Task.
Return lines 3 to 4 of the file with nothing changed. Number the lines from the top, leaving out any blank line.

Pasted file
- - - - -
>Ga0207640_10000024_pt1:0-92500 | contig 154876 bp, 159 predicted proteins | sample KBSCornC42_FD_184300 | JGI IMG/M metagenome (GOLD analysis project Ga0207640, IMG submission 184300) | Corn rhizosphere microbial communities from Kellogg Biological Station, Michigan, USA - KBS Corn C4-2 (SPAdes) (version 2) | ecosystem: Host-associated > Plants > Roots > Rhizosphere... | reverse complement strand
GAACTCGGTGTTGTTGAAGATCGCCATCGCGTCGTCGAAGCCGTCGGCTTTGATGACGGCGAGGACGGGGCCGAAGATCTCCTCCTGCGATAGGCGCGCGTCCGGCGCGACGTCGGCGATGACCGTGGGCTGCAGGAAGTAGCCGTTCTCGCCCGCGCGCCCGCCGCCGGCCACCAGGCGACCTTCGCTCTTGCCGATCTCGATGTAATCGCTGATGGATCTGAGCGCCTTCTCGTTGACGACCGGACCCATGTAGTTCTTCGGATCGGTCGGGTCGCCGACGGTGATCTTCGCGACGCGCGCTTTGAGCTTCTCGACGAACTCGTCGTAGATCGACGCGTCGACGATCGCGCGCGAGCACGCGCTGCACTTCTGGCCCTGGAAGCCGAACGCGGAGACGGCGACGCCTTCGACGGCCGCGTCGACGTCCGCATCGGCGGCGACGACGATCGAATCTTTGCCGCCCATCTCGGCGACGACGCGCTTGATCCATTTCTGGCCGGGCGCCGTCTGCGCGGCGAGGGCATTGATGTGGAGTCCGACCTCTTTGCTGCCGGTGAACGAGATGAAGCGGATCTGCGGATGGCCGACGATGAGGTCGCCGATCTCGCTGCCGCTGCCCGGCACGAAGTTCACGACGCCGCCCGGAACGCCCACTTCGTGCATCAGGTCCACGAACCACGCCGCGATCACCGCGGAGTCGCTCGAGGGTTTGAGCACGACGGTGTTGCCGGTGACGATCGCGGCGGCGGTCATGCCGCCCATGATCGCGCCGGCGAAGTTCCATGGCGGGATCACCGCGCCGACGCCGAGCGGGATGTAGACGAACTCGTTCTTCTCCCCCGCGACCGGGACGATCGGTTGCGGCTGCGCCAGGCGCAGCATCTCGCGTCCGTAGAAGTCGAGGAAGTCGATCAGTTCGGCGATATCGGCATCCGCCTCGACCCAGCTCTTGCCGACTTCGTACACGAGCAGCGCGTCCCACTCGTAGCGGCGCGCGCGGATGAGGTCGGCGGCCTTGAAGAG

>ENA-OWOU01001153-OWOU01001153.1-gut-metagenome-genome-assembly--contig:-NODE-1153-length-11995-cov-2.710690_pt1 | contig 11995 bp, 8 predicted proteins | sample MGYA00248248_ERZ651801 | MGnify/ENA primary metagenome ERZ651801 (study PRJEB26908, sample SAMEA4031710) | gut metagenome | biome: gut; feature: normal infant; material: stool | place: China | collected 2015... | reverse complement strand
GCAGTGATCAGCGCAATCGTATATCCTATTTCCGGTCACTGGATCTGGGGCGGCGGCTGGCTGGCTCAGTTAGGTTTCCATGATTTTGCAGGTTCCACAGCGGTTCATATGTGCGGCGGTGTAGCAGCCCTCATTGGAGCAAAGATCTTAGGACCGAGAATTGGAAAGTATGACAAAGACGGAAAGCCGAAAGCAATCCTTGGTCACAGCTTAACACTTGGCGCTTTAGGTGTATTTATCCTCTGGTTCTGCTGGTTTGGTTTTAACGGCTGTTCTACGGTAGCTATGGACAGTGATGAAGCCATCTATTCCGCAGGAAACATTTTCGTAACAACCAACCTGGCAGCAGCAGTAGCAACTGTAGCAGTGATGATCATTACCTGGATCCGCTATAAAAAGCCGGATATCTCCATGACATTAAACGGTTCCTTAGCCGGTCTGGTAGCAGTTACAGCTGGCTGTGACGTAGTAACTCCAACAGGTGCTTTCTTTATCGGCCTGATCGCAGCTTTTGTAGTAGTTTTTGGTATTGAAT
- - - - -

>ENA-OWOU01001153-OWOU01001153.1-gut-metagenome-genome-assembly--contig:-NODE-1153-length-11995-cov-2.710690_pt1 | contig 11995 bp, 8 predicted proteins | sample MGYA00248248_ERZ651801 | MGnify/ENA primary metagenome ERZ651801 (study PRJEB26908, sample SAMEA4031710) | gut metagenome | biome: gut; feature: normal infant; material: stool | place: China | collected 2015... | reverse complement strand
GCAGTGATCAGCGCAATCGTATATCCTATTTCCGGTCACTGGATCTGGGGCGGCGGCTGGCTGGCTCAGTTAGGTTTCCATGATTTTGCAGGTTCCACAGCGGTTCATATGTGCGGCGGTGTAGCAGCCCTCATTGGAGCAAAGATCTTAGGACCGAGAATTGGAAAGTATGACAAAGACGGAAAGCCGAAAGCAATCCTTGGTCACAGCTTAACACTTGGCGCTTTAGGTGTATTTATCCTCTGGTTCTGCTGGTTTGGTTTTAACGGCTGTTCTACGGTAGCTATGGACAGTGATGAAGCCATCTATTCCGCAGGAAACATTTTCGTAACAACCAACCTGGCAGCAGCAGTAGCAACTGTAGCAGTGATGATCATTACCTGGATCCGCTATAAAAAGCCGGATATCTCCATGACATTAAACGGTTCCTTAGCCGGTCTGGTAGCAGTTACAGCTGGCTGTGACGTAGTAACTCCAACAGGTGCTTTCTTTATCGGCCTGATCGCAGCTTTTGTAGTAGTTTTTGGTATTGAAT